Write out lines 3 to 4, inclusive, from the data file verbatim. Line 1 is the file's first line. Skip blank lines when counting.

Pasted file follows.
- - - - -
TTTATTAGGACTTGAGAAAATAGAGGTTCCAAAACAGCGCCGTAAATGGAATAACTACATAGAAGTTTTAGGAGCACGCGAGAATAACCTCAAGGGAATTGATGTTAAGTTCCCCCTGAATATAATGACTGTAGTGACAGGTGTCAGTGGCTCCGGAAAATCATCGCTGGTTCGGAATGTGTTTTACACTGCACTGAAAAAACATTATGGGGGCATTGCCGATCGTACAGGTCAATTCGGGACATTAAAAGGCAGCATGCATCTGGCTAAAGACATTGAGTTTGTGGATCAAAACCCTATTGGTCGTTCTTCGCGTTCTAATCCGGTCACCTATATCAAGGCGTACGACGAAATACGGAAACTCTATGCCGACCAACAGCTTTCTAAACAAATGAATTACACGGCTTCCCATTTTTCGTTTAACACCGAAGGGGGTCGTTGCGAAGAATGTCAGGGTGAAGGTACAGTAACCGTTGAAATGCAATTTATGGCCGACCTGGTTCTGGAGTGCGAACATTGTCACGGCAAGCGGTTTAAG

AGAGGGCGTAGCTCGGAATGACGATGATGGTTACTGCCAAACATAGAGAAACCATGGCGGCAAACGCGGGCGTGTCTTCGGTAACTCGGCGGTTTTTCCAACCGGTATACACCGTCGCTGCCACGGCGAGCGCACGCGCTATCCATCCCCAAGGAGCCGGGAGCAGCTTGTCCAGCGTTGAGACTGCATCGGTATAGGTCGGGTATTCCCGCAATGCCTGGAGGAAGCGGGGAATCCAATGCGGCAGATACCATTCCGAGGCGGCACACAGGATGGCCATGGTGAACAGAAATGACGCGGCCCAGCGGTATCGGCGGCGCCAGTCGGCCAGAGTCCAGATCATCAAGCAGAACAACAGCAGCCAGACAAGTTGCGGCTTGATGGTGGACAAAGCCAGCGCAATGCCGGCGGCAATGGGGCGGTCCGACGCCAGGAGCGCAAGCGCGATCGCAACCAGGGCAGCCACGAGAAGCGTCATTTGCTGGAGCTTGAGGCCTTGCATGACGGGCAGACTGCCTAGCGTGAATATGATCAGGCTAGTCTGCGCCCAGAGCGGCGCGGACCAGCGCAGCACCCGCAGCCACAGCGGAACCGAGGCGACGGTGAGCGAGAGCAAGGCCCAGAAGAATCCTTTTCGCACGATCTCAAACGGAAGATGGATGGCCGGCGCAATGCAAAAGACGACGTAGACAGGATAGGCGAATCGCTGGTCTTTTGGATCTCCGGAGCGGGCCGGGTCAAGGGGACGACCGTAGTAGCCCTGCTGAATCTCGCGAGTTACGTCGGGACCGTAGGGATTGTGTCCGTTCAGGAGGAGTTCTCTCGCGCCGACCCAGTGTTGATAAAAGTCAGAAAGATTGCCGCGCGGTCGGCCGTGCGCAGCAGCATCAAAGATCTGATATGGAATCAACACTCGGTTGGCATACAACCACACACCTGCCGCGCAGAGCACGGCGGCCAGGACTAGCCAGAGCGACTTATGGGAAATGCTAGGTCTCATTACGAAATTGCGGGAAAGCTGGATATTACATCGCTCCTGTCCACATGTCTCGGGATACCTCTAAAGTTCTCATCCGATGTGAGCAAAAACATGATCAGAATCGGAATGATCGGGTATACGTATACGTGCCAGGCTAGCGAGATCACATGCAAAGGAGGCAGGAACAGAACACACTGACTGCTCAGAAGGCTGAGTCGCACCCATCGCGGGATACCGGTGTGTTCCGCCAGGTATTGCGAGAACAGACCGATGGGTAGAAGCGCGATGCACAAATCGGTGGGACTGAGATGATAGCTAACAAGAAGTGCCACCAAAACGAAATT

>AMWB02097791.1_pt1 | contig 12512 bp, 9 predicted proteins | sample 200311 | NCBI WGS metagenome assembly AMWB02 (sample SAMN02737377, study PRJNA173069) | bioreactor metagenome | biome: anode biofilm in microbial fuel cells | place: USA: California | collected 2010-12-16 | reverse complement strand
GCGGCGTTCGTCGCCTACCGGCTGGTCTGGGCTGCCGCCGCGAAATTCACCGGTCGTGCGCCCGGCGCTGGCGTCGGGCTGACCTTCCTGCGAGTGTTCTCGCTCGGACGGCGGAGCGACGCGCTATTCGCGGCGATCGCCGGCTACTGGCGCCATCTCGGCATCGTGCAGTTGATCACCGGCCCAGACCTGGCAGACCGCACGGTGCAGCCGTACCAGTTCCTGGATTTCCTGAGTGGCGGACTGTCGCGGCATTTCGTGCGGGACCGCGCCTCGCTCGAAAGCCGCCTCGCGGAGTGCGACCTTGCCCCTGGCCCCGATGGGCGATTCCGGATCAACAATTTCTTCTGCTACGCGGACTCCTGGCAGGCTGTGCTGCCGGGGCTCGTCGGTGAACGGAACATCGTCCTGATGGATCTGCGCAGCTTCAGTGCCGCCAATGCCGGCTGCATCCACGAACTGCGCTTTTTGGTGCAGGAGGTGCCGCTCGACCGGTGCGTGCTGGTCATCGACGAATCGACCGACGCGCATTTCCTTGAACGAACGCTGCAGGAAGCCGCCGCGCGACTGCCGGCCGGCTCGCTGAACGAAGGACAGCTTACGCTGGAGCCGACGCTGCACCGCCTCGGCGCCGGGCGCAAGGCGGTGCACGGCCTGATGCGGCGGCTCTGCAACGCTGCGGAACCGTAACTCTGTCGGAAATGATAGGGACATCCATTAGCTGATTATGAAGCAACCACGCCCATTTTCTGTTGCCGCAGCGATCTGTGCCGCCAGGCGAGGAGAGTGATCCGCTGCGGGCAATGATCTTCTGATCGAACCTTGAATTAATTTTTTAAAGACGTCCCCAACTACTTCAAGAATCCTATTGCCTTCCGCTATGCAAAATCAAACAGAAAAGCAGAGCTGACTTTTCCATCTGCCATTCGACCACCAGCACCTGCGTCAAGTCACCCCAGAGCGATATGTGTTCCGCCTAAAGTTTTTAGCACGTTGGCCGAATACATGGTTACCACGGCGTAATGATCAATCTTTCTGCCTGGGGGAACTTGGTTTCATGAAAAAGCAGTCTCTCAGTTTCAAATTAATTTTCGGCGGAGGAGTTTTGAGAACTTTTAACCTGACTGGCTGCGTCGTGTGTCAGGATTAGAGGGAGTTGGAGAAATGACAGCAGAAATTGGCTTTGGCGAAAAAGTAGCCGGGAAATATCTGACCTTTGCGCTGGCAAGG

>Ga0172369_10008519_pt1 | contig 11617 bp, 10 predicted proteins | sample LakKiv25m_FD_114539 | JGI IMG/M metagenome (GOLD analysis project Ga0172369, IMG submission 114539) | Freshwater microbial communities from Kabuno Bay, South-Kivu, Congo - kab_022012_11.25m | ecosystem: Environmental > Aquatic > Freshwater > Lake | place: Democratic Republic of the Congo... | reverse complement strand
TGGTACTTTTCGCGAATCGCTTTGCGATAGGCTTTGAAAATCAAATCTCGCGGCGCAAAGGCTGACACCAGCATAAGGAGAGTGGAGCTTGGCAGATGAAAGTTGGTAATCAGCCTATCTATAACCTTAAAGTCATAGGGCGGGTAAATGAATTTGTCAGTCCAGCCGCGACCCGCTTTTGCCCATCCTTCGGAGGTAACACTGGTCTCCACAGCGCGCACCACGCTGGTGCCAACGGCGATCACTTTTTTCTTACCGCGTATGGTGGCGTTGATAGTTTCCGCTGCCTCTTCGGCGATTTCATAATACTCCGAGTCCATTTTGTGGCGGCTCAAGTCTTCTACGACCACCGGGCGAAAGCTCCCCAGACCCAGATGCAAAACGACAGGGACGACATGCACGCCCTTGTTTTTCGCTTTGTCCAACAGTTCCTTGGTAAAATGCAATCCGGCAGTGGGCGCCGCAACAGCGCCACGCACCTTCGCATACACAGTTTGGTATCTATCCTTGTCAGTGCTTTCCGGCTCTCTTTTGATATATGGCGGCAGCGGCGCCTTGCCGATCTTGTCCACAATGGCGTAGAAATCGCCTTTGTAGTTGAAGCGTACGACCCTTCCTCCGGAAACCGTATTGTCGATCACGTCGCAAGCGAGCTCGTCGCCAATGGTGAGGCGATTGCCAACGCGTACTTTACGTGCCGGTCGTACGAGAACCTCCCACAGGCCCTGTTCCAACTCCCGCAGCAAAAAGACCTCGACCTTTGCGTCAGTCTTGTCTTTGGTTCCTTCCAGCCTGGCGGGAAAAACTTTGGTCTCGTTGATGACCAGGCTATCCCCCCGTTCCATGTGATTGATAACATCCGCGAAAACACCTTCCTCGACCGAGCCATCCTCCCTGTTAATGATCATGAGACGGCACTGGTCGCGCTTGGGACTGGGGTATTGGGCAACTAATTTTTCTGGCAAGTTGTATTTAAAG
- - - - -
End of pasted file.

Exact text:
>AMWB02097791.1_pt1 | contig 12512 bp, 9 predicted proteins | sample 200311 | NCBI WGS metagenome assembly AMWB02 (sample SAMN02737377, study PRJNA173069) | bioreactor metagenome | biome: anode biofilm in microbial fuel cells | place: USA: California | collected 2010-12-16 | reverse complement strand
GCGGCGTTCGTCGCCTACCGGCTGGTCTGGGCTGCCGCCGCGAAATTCACCGGTCGTGCGCCCGGCGCTGGCGTCGGGCTGACCTTCCTGCGAGTGTTCTCGCTCGGACGGCGGAGCGACGCGCTATTCGCGGCGATCGCCGGCTACTGGCGCCATCTCGGCATCGTGCAGTTGATCACCGGCCCAGACCTGGCAGACCGCACGGTGCAGCCGTACCAGTTCCTGGATTTCCTGAGTGGCGGACTGTCGCGGCATTTCGTGCGGGACCGCGCCTCGCTCGAAAGCCGCCTCGCGGAGTGCGACCTTGCCCCTGGCCCCGATGGGCGATTCCGGATCAACAATTTCTTCTGCTACGCGGACTCCTGGCAGGCTGTGCTGCCGGGGCTCGTCGGTGAACGGAACATCGTCCTGATGGATCTGCGCAGCTTCAGTGCCGCCAATGCCGGCTGCATCCACGAACTGCGCTTTTTGGTGCAGGAGGTGCCGCTCGACCGGTGCGTGCTGGTCATCGACGAATCGACCGACGCGCATTTCCTTGAACGAACGCTGCAGGAAGCCGCCGCGCGACTGCCGGCCGGCTCGCTGAACGAAGGACAGCTTACGCTGGAGCCGACGCTGCACCGCCTCGGCGCCGGGCGCAAGGCGGTGCACGGCCTGATGCGGCGGCTCTGCAACGCTGCGGAACCGTAACTCTGTCGGAAATGATAGGGACATCCATTAGCTGATTATGAAGCAACCACGCCCATTTTCTGTTGCCGCAGCGATCTGTGCCGCCAGGCGAGGAGAGTGATCCGCTGCGGGCAATGATCTTCTGATCGAACCTTGAATTAATTTTTTAAAGACGTCCCCAACTACTTCAAGAATCCTATTGCCTTCCGCTATGCAAAATCAAACAGAAAAGCAGAGCTGACTTTTCCATCTGCCATTCGACCACCAGCACCTGCGTCAAGTCACCCCAGAGCGATATGTGTTCCGCCTAAAGTTTTTAGCACGTTGGCCGAATACATGGTTACCACGGCGTAATGATCAATCTTTCTGCCTGGGGGAACTTGGTTTCATGAAAAAGCAGTCTCTCAGTTTCAAATTAATTTTCGGCGGAGGAGTTTTGAGAACTTTTAACCTGACTGGCTGCGTCGTGTGTCAGGATTAGAGGGAGTTGGAGAAATGACAGCAGAAATTGGCTTTGGCGAAAAAGTAGCCGGGAAATATCTGACCTTTGCGCTGGCAAGG